Budweiser Is Renaming Its Beer "America" Because It Can

No one has ever tried to claim that Budweiser was a “modest” brand, but this might be the most overconfident move the beer company has ever made. Given the contentious state of our country’s politics, plus the upcoming Summer Olympics, Ricardo Marques, a vice president from Budweiser, has said this “may be the most American summer ever.” And you know what that means? Time for Budweiser to represent all things AMERICA.

The beer’s new tagline: “In your hands you’re drinking America.”

While the classic can stays the same, the Budweiser name has been replaced with America, because you know, nothing says America quite like Bud Heavy. The beer will keep this new name through the November election.

“We thought nothing was more iconic than Budweiser and nothing was more iconic than America,” says Tosh Hall, creative director at the can’s branding firm JKR.

At least you can’t deny the brand’s insane ego and confidence.

According to Fast.CO Design:

The alterations don’t stop with the beer’s name. Almost every bit of type on the Budweiser label has been scrubbed away by Easter Egg patriotism, with new text citing the Pledge of Allegiance, the Star Spangled Banner, and America the Beautiful—all rendered in newly developed hand lettering, inspired by Budweiser’s archives.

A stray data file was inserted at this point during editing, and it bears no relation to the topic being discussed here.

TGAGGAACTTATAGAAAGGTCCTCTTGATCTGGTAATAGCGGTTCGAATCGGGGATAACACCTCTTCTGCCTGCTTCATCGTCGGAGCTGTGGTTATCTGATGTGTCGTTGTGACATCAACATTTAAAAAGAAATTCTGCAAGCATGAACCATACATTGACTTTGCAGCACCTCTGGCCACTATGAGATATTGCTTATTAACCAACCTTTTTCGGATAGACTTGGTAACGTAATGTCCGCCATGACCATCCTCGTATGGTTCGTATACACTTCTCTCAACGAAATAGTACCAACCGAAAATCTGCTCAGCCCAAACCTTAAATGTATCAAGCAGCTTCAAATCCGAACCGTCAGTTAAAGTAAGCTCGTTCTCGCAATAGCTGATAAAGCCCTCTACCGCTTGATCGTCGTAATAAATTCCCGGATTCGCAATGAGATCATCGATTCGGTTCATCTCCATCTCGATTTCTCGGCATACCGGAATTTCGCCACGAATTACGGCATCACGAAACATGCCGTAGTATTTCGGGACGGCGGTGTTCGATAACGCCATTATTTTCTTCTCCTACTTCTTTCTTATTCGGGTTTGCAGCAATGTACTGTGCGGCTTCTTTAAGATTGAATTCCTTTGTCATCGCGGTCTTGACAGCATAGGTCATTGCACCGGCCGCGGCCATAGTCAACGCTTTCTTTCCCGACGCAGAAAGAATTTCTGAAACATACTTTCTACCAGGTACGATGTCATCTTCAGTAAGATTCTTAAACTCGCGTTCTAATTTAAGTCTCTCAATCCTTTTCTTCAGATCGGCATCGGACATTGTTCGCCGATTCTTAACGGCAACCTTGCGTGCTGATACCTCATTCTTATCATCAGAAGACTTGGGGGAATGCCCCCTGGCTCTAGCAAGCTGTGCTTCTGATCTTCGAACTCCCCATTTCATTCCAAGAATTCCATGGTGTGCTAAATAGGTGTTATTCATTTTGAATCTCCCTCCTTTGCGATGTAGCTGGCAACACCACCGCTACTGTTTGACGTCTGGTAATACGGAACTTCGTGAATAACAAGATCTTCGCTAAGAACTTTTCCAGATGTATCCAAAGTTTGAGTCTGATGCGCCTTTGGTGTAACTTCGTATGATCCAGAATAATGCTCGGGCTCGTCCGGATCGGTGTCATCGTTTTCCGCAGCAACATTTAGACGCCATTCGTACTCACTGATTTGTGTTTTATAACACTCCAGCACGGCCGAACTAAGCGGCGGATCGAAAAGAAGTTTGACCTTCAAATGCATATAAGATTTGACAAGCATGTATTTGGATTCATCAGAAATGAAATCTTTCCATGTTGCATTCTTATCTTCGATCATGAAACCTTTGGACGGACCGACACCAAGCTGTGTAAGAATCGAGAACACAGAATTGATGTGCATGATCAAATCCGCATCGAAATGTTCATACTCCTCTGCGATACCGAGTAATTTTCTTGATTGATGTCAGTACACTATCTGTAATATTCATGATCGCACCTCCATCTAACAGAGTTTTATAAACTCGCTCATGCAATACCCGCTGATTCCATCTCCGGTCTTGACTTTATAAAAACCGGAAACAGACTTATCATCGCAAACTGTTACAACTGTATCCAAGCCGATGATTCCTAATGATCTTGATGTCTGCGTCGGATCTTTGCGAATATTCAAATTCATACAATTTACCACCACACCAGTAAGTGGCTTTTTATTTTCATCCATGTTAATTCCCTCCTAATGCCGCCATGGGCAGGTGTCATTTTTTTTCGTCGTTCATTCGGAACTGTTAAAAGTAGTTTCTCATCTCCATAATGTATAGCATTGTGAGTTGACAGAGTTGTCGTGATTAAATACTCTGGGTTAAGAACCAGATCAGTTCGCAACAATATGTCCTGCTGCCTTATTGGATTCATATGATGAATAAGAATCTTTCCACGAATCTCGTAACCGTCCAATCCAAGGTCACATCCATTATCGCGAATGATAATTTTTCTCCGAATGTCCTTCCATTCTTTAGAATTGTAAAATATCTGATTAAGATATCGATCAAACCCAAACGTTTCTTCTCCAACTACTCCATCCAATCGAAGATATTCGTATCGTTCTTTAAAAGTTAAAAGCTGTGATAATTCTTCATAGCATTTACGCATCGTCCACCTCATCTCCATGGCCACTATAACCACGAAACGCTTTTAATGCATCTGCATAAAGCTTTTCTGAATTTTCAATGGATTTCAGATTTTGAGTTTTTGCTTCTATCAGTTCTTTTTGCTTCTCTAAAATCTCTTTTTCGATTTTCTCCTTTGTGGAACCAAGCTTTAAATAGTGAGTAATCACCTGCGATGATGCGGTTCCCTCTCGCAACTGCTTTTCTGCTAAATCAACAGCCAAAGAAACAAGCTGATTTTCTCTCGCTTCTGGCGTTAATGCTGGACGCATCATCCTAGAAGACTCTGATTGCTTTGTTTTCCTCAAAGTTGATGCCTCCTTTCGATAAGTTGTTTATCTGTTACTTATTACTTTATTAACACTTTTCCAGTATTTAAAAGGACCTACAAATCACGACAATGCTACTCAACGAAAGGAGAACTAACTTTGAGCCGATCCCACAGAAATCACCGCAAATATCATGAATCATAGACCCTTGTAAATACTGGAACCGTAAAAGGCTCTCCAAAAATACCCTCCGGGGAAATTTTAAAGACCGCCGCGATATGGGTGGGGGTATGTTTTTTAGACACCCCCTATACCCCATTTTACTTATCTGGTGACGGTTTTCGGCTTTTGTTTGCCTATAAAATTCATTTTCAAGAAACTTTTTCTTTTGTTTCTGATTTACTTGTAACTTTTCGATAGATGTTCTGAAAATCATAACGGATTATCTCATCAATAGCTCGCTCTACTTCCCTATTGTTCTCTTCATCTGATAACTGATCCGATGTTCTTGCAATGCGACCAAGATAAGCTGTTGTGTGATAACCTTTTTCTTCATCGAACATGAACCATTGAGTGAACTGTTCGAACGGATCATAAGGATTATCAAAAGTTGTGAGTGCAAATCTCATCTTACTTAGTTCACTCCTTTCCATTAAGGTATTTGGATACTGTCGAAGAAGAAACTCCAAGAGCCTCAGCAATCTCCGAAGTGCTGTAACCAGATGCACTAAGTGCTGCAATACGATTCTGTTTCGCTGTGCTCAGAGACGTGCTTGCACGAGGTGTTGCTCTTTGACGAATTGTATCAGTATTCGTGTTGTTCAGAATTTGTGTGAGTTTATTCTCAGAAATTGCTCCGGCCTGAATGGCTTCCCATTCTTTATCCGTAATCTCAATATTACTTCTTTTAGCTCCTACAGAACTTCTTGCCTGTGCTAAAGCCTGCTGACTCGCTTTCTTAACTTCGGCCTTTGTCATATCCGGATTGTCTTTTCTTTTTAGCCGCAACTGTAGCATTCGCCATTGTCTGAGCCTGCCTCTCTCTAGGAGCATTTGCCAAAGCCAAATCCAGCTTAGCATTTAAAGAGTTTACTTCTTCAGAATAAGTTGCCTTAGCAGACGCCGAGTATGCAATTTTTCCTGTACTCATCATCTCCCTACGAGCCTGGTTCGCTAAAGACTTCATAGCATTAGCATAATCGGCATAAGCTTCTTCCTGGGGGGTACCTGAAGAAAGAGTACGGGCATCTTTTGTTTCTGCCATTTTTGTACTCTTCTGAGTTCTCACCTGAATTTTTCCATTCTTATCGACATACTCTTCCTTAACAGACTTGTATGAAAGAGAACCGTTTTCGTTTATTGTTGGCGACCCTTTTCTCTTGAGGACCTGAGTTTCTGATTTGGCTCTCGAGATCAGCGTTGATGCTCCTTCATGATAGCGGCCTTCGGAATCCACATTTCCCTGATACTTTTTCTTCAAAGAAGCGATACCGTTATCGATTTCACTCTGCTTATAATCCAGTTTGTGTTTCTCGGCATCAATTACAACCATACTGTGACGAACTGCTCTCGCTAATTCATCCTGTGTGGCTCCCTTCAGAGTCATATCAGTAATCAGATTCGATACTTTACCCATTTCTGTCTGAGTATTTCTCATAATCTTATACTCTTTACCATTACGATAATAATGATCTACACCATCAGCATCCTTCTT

To name just a few of the updates: “King of Beers” has been changed to “E Pluribus Unum,” “The World Renowned” changed to “Land of the Free,” and “Anheuser-Busch, Inc.” updated to read “Liberty & Justice For All.” Even legalese like “Trademark” was changed to “Indivisible,” and “Registered” changed to “Since 1776” (you know, the year America was founded—even though, technically, Budweiser wouldn’t be available for another 100 years).

But if you think this campaign simply has to do with a patriotic company reinforcing its love of country, you’d be incorrect. It has much more to do with the brand solidifying itself as the official beer of the U.S. of A., especially against the backdrop of a growing craft movement that continues to eat its market share. Rebranding as America is a way for the brand to say to its customers – “hey if you don’t drink us, you’re not just turning your backs on macro lager, you’re turning your backs on your country too!”